I’ve said before that I think the dif­fer­ence between crime fic­tion and noir is that crime fic­tion is about bring­ing order to chaos and noir is about bring­ing chaos to order. Or even mak­ing the chaot­ic more so!

So, Brit Grit is clos­er to noir, I think, since even the most real­is­tic police pro­ce­dur­al is still a pater­nal pat on the head.

You men­tion Gareth Spark and Paul Heat­ley as two cur­rent exem­plars. Which books of theirs do you rec­om­mend? Would you name some oth­er small press prac­ti­tion­ers who should be bet­ter known?

Marwick’s Reck­on­ing by Gareth Spark and An Eye For An Eye by Paul Heat­ley are both great and are pub­lished by Near To The Knuck­le who have also pub­lished Ian Ayris’ bril­liant One Day In The Life Of Jason Dean. All three books are rich­ly writ­ten. Full of light and shade. Also, check out Mar­tin Stan­ley, Robert Cow­an, Tom Leins, Aidan Thorn, LA Sykes, Julie Mor­ri­g­an. There are plen­ty of oth­ers too!

Where would you place your own work in the Brit Grit spec­trum? Who do you look up to?

I’m the light relief. The court jester. A tad bit­ter­sweet, maybe, but I write to enter­tain. The Brit Grit writ­ers I’ve took most from are prob­a­bly Char­lie Williams and Tony Black’s Gus Dury books.

What books are you most look­ing for­ward to in 2018?

I’m just keep­ing a beady, bleary eye out but any­thing by the above writ­ers.

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Ernest Matthew Mickler's White Trash Cooking

by  Michael Adno/Bitter South­ern­er

In the 1980s, some folks wrote off Ernie Mick­ler, author of “White Trash Cook­ing,” as a yay­hoo curios­i­ty. Oth­ers thought him one of the most bril­liant South­ern folk­lorists and pho­tog­ra­phers of the 20th cen­tu­ry. But per­haps most impor­tant­ly, Mick­ler left behind a tes­ta­ment to the fact that all South­ern­ers — even those at the mar­gins — have a right to claim their roots.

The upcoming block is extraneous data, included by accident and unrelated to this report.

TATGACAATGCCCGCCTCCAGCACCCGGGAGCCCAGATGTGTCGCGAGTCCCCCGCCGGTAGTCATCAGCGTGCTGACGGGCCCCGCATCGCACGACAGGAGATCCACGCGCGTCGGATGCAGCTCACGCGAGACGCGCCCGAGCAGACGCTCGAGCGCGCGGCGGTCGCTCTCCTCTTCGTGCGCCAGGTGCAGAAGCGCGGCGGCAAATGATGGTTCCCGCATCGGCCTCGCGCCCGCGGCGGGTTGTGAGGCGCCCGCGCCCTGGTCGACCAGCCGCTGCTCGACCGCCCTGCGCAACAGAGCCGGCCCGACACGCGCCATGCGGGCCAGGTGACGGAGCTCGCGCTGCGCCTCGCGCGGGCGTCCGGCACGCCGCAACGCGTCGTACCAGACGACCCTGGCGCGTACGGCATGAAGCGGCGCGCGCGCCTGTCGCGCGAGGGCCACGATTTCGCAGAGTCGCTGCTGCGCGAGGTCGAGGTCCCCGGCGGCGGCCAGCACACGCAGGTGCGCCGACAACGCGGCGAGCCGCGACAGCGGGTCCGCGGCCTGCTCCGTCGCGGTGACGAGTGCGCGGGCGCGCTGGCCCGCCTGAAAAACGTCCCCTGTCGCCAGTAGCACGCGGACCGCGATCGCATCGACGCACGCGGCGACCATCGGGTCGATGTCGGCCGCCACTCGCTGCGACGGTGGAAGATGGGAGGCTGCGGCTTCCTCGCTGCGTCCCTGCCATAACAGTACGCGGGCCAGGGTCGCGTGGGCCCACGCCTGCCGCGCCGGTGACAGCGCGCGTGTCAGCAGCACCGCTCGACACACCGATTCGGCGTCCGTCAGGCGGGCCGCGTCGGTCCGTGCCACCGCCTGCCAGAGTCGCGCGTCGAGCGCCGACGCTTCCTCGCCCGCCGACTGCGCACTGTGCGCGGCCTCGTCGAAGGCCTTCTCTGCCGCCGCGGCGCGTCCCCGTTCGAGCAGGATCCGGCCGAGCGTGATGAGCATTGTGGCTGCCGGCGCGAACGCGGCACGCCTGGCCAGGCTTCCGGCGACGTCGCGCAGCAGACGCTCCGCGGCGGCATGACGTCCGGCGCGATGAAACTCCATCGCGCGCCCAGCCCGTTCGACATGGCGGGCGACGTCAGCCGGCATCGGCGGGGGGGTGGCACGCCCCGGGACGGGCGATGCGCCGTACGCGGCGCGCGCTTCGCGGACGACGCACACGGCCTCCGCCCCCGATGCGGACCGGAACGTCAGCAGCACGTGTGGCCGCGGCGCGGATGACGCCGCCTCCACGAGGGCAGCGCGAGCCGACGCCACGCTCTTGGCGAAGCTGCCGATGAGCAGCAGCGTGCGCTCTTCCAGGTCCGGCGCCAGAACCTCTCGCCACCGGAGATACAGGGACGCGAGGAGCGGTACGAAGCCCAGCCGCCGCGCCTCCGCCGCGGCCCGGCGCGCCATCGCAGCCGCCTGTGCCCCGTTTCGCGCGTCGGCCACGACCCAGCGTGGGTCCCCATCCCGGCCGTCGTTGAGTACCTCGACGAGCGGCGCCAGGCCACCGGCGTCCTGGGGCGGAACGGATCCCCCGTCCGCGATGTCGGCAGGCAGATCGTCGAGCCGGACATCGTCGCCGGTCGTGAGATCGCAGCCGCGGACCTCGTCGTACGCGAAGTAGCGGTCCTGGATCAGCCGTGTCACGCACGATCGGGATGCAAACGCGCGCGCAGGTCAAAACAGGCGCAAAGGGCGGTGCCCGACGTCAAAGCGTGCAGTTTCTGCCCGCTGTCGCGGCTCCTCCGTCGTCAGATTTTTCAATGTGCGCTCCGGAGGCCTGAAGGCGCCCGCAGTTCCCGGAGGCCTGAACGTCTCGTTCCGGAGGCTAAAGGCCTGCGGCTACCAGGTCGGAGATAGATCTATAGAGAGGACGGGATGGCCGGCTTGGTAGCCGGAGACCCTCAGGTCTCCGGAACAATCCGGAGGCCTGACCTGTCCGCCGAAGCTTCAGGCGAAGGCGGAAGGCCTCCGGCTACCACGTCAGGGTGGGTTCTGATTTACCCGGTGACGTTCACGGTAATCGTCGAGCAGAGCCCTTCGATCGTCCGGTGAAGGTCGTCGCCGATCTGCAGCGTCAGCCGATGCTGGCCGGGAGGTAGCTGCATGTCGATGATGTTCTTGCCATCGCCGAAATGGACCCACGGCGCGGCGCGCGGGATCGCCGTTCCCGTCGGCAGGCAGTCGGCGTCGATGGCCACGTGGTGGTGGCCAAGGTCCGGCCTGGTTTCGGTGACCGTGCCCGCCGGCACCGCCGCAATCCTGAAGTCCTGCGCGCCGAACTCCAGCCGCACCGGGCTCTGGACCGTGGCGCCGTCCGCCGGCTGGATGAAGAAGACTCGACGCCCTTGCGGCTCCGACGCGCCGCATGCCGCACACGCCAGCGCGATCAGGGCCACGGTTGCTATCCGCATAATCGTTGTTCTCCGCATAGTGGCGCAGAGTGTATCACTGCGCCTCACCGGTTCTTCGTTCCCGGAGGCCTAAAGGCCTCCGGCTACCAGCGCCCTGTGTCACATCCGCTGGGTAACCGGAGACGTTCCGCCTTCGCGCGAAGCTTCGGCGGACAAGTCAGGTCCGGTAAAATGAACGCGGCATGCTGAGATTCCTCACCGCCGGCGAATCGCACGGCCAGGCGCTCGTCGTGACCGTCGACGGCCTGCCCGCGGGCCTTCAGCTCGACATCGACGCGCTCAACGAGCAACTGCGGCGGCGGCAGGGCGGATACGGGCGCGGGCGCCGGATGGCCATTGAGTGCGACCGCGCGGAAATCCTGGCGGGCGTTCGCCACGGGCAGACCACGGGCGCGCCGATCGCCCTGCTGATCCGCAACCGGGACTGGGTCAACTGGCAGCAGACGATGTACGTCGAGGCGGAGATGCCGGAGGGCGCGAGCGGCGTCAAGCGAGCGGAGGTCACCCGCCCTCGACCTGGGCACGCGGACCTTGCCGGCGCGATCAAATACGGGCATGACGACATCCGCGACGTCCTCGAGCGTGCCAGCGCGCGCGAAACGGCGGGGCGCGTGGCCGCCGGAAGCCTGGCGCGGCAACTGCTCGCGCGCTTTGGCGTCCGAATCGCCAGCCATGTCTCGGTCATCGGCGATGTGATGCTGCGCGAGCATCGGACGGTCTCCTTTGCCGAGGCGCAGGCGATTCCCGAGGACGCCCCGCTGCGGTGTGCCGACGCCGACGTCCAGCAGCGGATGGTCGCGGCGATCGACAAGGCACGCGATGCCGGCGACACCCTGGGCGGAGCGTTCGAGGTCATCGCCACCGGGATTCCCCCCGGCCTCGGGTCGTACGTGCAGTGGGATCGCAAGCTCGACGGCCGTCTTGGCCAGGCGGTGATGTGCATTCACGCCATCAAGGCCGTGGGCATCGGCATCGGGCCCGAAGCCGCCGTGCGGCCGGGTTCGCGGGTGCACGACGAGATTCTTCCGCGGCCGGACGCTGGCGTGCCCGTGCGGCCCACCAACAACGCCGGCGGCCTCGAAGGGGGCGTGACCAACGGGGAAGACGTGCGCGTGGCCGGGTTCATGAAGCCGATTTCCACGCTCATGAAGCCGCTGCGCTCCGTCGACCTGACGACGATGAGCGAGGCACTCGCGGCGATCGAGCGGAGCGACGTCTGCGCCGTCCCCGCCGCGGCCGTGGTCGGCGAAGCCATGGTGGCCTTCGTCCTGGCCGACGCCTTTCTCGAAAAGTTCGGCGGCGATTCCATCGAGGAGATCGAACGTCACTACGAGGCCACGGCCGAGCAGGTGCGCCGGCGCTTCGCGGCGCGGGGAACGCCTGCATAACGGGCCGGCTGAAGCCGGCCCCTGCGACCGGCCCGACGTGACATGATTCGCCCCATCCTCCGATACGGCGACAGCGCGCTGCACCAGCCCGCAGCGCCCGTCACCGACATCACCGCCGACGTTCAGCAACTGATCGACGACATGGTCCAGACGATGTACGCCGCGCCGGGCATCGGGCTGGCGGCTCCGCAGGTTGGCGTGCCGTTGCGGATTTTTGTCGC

In spring of 1986, Ernest “Ernie” Matthew Mickler’s “White Trash Cook­ing” land­ed on book­shelves across Amer­i­ca — a 160-page, spi­ral-bound anthol­o­gy of South­ern recipes, sto­ries, and pho­tographs. 

Odd­ly enough, damned near every­one loved it. It was imme­di­ate­ly revered by lit­er­ary snobs, South­ern aris­to­crats, Yan­kees, folk­lorists, down-home folk, and peo­ple on either side of the Mason-Dixon.

The book stirred a firestorm of pub­lic­i­ty — part­ly seri­ous, part­ly tongue-in-cheek — land­ing Ernie on “Late Night With David Let­ter­man” and Nation­al Pub­lic Radio, in mag­a­zines like Vogue and Peo­ple, and in a litany of news­pa­pers. In The New York Times, crit­ic Bryan Miller deemed “White Trash Cook­ing” the “most intrigu­ing book of the 1986 spring cook­book sea­son.” Even the grand dame of South­ern lit­er­a­ture, Harp­er Lee, claimed she had “nev­er seen a soci­o­log­i­cal doc­u­ment of such beau­ty  —  the pho­tographs alone are shat­ter­ing.” She called the book “a beau­ti­ful tes­ta­ment to a stub­born peo­ple of proud and poignant her­itage.”